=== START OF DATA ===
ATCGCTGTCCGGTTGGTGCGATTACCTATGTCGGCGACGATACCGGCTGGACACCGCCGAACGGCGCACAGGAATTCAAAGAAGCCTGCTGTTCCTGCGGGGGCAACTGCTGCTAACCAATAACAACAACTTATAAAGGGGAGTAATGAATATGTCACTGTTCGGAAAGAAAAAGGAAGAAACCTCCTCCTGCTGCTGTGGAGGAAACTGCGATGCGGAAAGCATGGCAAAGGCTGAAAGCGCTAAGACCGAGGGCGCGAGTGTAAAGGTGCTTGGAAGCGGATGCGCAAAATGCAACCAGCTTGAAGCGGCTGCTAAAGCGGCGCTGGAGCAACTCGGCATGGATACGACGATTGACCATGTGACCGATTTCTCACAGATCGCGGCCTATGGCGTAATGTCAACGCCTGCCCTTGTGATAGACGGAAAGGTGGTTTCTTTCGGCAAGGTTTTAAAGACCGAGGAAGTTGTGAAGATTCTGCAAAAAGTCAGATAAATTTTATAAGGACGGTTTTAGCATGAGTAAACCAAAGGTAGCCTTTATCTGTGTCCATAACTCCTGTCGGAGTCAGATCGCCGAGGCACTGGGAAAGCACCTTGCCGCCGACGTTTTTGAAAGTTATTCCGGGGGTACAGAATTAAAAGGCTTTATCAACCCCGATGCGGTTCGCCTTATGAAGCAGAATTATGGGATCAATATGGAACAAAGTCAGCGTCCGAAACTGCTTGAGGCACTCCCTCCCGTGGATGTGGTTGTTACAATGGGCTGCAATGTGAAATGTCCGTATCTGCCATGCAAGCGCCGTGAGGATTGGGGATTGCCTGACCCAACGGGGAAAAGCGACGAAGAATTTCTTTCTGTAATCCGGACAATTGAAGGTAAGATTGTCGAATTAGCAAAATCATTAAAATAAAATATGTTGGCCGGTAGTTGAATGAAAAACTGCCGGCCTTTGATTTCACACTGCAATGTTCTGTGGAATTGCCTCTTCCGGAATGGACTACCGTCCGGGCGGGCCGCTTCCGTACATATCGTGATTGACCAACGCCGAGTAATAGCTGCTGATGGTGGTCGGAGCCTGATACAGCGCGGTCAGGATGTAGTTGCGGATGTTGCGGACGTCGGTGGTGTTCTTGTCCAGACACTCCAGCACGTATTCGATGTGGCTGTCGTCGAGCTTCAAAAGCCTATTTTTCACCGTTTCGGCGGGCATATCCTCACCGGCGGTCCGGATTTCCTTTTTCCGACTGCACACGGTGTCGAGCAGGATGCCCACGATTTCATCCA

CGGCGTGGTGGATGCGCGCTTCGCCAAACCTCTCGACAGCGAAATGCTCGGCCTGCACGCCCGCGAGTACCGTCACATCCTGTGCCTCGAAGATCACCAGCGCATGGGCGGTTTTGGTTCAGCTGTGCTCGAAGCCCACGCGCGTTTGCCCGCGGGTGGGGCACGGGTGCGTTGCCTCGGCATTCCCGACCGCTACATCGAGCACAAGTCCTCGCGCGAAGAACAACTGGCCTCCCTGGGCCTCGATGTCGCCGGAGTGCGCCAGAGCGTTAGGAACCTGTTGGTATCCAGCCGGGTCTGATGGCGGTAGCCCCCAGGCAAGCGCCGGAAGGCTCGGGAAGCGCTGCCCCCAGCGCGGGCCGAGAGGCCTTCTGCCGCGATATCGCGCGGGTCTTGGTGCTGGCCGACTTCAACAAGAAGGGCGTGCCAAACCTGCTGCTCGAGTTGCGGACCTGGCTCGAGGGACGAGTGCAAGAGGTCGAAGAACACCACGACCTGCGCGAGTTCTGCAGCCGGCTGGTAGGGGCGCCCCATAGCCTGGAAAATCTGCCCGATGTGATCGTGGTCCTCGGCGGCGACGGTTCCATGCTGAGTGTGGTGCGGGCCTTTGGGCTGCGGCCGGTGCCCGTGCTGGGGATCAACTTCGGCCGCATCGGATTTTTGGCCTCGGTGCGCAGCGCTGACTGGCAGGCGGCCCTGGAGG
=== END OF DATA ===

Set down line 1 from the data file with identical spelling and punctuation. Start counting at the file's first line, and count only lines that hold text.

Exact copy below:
ATCGCTGTCCGGTTGGTGCGATTACCTATGTCGGCGACGATACCGGCTGGACACCGCCGAACGGCGCACAGGAATTCAAAGAAGCCTGCTGTTCCTGCGGGGGCAACTGCTGCTAACCAATAACAACAACTTATAAAGGGGAGTAATGAATATGTCACTGTTCGGAAAGAAAAAGGAAGAAACCTCCTCCTGCTGCTGTGGAGGAAACTGCGATGCGGAAAGCATGGCAAAGGCTGAAAGCGCTAAGACCGAGGGCGCGAGTGTAAAGGTGCTTGGAAGCGGATGCGCAAAATGCAACCAGCTTGAAGCGGCTGCTAAAGCGGCGCTGGAGCAACTCGGCATGGATACGACGATTGACCATGTGACCGATTTCTCACAGATCGCGGCCTATGGCGTAATGTCAACGCCTGCCCTTGTGATAGACGGAAAGGTGGTTTCTTTCGGCAAGGTTTTAAAGACCGAGGAAGTTGTGAAGATTCTGCAAAAAGTCAGATAAATTTTATAAGGACGGTTTTAGCATGAGTAAACCAAAGGTAGCCTTTATCTGTGTCCATAACTCCTGTCGGAGTCAGATCGCCGAGGCACTGGGAAAGCACCTTGCCGCCGACGTTTTTGAAAGTTATTCCGGGGGTACAGAATTAAAAGGCTTTATCAACCCCGATGCGGTTCGCCTTATGAAGCAGAATTATGGGATCAATATGGAACAAAGTCAGCGTCCGAAACTGCTTGAGGCACTCCCTCCCGTGGATGTGGTTGTTACAATGGGCTGCAATGTGAAATGTCCGTATCTGCCATGCAAGCGCCGTGAGGATTGGGGATTGCCTGACCCAACGGGGAAAAGCGACGAAGAATTTCTTTCTGTAATCCGGACAATTGAAGGTAAGATTGTCGAATTAGCAAAATCATTAAAATAAAATATGTTGGCCGGTAGTTGAATGAAAAACTGCCGGCCTTTGATTTCACACTGCAATGTTCTGTGGAATTGCCTCTTCCGGAATGGACTACCGTCCGGGCGGGCCGCTTCCGTACATATCGTGATTGACCAACGCCGAGTAATAGCTGCTGATGGTGGTCGGAGCCTGATACAGCGCGGTCAGGATGTAGTTGCGGATGTTGCGGACGTCGGTGGTGTTCTTGTCCAGACACTCCAGCACGTATTCGATGTGGCTGTCGTCGAGCTTCAAAAGCCTATTTTTCACCGTTTCGGCGGGCATATCCTCACCGGCGGTCCGGATTTCCTTTTTCCGACTGCACACGGTGTCGAGCAGGATGCCCACGATTTCATCCA